Mail Sack, 4/28/13, Various topics;


Here is a sample of the mail:


On the topic of Carl Sagan and the value of individuality:

601XL builder/flyer Dr Gary Ray writes:

“If each Individual strives to be the best that they can be and follows their own course, then they are the primary beneficiary and all of society benefits as a secondary beneficiary. The Individual is free and society evolves in a positive direction. There are benefits not immediately obvious. Such as a huge increase in mentors and role models. I know now that I am only half as much as I could have been because there was not enough quality science exposure in my early education.
This mental malnurishment takes a toll. It burns time and we know now that a human brain will truncate pathways that are not used (use it or loose it). Each year another thousand doors of opportunity slam shut. So my advice to everybody is, start early and “Go for it”. Associate with those that know much more than you do if you want to learn and grow quickly.”

Pietenpol Builder/flyer, 2012 Cherry Grove trophy winner Kevin Purtee writes:

“I’ve mentioned that I can’t read the website at work anymore so I have to set aside time to get caught up at home. Read all the philosophy tonight. Good stuff. I’m not smart enough to understand a lot of it, but I get enough, I think. I really enjoyed the risk management series. I’ve been doing aviation safety professionally since 1989 and you continue to help me evolve with fresh insights. -Kevin”

601XL Builder w/running 2700/Dan engine William Dominguez writes:

“I’m also a big admirer of Carl Sagan and its work. I was in my early 20s when I watched Cosmos for the first time and it influenced heavily in the formation of the world view I have today.- William”

Builder Bruce Culver writes:

“You see, William, as Ronald Reagan would say, there you go again – enriching my literary understanding of the world. I read Orwell’s review of “Darkness at Noon” and it was everything you said, and so was the quote from Carl Sagan, disturbingly (and accurately, alas) prescient. Both are now safe on my computer for future reference and reflection. And I do reflect on things like this, as I consider what kind of society and culture we are leaving our kids. I am glad I grew up in the 1940s and 50s, when kids could and did ‘go out to play’, sometimes staying away from home for the whole day, exploring streets, neighborhoods, woods – all sorts of places – when we could express our curiosity without being labeled ‘hyperactive’ or ‘ADD’ and get pumped full of drugs, when we could be independent and learn on our own, when we weren’t scheduled to a fare-thee-well to make sure we would get into Harvard Medical School. We had it so good, even if we had no idea at the time just how good it was. Nero once championed ‘bread and circuses’ to keep the people distracted and content, and I see much of that in today’s culture, in “reality” TV and talk radio. The bride and I choose not to participate. You may be, in the truest sense of the term, one of the best-educated people I know and it is a pleasure to read and reflect on what you wrote here – it is so rare to have this kind of philosophy discussed, but it does lead us to consider at least the value of being our own person, pursuing our own dreams, making our own mark, refusing to be one of “those cold and timid souls who neither know victory nor defeat.” Bravo”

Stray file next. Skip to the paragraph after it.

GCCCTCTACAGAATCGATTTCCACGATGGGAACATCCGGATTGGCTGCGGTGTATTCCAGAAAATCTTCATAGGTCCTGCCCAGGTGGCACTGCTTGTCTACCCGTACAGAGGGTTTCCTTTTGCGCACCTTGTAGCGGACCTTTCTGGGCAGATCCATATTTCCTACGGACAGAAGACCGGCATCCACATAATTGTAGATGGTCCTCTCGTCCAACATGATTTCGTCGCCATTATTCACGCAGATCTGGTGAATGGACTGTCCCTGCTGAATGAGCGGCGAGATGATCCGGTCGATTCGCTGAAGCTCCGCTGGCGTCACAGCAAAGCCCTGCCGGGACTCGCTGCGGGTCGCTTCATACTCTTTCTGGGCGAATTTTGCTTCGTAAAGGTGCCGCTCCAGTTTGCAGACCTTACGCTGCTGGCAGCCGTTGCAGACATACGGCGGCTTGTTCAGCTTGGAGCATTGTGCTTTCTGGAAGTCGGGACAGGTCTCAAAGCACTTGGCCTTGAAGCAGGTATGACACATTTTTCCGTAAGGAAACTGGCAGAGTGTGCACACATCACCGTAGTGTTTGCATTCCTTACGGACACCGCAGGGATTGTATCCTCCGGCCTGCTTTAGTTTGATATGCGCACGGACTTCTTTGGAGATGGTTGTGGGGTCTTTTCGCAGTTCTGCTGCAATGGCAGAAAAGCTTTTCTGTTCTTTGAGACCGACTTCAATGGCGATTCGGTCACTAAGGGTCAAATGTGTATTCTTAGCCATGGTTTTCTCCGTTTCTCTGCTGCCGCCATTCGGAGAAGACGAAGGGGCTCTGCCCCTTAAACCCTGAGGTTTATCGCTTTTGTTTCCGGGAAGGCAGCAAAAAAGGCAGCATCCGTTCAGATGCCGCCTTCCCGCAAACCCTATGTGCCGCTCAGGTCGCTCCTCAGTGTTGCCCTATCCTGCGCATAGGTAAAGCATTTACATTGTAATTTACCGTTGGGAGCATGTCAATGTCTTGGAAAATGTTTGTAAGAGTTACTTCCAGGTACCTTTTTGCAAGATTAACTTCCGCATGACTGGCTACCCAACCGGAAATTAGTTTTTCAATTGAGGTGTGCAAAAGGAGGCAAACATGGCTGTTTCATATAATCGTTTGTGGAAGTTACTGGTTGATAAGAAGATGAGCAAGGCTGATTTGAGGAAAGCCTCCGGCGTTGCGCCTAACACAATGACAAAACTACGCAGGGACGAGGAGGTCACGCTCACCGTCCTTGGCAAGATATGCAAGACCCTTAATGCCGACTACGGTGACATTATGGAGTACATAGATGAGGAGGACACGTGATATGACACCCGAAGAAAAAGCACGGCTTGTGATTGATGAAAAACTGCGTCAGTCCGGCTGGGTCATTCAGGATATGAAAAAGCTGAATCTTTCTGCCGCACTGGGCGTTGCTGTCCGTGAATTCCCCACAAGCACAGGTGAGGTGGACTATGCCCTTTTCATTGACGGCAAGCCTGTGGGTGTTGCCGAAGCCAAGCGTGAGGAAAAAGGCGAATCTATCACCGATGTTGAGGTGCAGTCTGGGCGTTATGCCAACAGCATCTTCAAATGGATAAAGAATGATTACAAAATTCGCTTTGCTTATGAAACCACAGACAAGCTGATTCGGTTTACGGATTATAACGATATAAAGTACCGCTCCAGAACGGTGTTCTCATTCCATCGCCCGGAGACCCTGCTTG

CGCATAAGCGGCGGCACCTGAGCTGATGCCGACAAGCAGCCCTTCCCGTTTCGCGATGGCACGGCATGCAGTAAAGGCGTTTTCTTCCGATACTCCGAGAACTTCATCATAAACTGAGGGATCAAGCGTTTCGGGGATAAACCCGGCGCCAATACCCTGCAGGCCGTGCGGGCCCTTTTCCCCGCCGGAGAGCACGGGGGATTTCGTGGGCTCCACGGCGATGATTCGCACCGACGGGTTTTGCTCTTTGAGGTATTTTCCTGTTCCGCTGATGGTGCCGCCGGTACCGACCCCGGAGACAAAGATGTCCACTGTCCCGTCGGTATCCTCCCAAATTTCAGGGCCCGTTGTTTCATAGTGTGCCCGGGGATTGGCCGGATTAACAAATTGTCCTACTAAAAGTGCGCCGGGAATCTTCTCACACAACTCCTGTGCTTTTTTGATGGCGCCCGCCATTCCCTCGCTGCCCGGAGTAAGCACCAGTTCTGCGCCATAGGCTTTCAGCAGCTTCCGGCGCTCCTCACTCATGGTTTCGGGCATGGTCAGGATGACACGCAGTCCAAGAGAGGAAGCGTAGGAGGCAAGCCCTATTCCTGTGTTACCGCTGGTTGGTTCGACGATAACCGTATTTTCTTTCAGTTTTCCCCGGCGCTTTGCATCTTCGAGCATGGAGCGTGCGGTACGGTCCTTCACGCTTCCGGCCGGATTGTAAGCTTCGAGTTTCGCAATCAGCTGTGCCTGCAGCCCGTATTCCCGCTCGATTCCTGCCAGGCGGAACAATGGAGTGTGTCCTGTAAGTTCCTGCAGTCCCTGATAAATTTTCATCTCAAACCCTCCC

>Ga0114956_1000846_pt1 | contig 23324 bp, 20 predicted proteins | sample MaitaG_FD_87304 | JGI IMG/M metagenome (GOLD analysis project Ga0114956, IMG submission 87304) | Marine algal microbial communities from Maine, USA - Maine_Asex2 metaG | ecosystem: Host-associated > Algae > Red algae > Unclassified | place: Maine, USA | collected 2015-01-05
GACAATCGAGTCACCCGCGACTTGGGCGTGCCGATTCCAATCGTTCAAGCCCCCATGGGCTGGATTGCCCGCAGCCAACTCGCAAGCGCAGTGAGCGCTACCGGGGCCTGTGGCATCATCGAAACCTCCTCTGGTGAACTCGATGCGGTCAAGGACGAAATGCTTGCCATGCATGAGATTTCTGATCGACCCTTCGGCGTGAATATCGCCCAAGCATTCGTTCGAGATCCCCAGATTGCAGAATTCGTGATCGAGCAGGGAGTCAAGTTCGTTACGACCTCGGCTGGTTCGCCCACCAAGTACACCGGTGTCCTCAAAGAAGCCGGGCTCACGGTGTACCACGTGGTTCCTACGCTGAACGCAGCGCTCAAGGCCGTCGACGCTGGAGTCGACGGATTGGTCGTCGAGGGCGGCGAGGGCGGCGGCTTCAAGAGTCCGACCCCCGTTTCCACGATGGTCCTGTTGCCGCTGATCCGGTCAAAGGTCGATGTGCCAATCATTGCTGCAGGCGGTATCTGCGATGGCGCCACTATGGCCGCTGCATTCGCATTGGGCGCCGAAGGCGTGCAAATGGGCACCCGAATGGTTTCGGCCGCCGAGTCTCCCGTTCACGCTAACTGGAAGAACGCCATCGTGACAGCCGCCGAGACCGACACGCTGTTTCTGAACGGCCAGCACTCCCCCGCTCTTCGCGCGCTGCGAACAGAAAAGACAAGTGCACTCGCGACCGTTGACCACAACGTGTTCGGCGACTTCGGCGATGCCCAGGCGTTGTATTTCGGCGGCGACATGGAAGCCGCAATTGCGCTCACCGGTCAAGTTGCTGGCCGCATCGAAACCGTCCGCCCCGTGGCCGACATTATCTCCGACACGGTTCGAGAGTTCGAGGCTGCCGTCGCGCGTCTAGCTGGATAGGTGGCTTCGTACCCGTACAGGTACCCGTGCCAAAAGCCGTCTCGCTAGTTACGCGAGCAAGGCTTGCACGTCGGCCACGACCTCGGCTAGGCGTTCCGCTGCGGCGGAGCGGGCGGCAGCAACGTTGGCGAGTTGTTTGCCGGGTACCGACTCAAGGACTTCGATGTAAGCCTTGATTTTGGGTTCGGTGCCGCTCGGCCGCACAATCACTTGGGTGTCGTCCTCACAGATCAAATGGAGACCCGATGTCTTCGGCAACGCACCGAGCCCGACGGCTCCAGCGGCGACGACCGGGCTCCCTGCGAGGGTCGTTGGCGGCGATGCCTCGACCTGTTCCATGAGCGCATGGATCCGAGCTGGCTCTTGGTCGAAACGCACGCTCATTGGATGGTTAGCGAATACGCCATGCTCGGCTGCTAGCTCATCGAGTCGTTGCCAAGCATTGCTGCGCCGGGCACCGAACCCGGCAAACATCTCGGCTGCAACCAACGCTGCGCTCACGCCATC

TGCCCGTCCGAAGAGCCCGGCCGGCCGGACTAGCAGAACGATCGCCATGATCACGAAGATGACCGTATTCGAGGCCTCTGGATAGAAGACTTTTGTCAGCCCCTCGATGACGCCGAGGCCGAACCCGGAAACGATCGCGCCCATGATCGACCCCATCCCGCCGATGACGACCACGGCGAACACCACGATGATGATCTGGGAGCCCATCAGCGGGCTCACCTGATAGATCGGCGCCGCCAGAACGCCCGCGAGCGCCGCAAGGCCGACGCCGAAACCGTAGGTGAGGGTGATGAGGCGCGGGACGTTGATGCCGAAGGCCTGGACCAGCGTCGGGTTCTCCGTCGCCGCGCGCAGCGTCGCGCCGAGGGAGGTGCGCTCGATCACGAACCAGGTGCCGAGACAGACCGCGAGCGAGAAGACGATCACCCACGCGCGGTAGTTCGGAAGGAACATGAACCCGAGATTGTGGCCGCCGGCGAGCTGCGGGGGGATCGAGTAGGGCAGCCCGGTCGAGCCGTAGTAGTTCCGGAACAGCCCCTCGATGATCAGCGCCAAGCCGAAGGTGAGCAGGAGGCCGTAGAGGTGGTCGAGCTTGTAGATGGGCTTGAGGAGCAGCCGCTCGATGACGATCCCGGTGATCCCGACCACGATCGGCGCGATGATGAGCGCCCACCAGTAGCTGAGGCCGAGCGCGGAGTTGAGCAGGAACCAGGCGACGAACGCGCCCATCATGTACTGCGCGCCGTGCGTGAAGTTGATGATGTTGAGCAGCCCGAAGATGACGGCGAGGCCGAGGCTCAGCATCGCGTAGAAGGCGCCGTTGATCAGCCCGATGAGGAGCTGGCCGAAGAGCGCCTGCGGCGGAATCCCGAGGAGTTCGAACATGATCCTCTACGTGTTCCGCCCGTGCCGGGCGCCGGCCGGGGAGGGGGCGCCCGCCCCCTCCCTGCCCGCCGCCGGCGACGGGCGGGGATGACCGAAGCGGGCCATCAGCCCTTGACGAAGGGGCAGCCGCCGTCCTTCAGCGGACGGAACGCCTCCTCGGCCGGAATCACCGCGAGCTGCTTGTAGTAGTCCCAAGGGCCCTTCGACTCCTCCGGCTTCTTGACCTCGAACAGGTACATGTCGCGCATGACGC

601XL Builder/Flyer Phil Maxson writes:

“While teaching another builder how to polish aluminum in my hangar last night, my friend lamented an $80 part he had ruined due to an error. After looking under my workbench at the many, many parts I had made and was not satisfied with, I responded, “If you stay with this project to completion two things will happen: 1) you will waste far more than $80, and 2) you will gain an education that is better than your college degree.” Sure, we are building airplanes, but in reality we are building men and women.-Phil”


On the topic of engine availability:

Merlin on floats Builder/flyer Jeff Moores of Newfoundland writes:

“Hi William, I’ve been trying to think of something clever to say all week but can’t think of anything, but I feel the need to send a small message of encouragement. I look forward to every evening after a long day at work, (sometimes followed by an evening flight if I’m lucky) when I read your blog. All of the positive things people are saying are right on. Keep up what you are doing and please don’t change! You are both informative and entertaining. I have said this before but again thank you for all of the help you have given me since I started my engine build.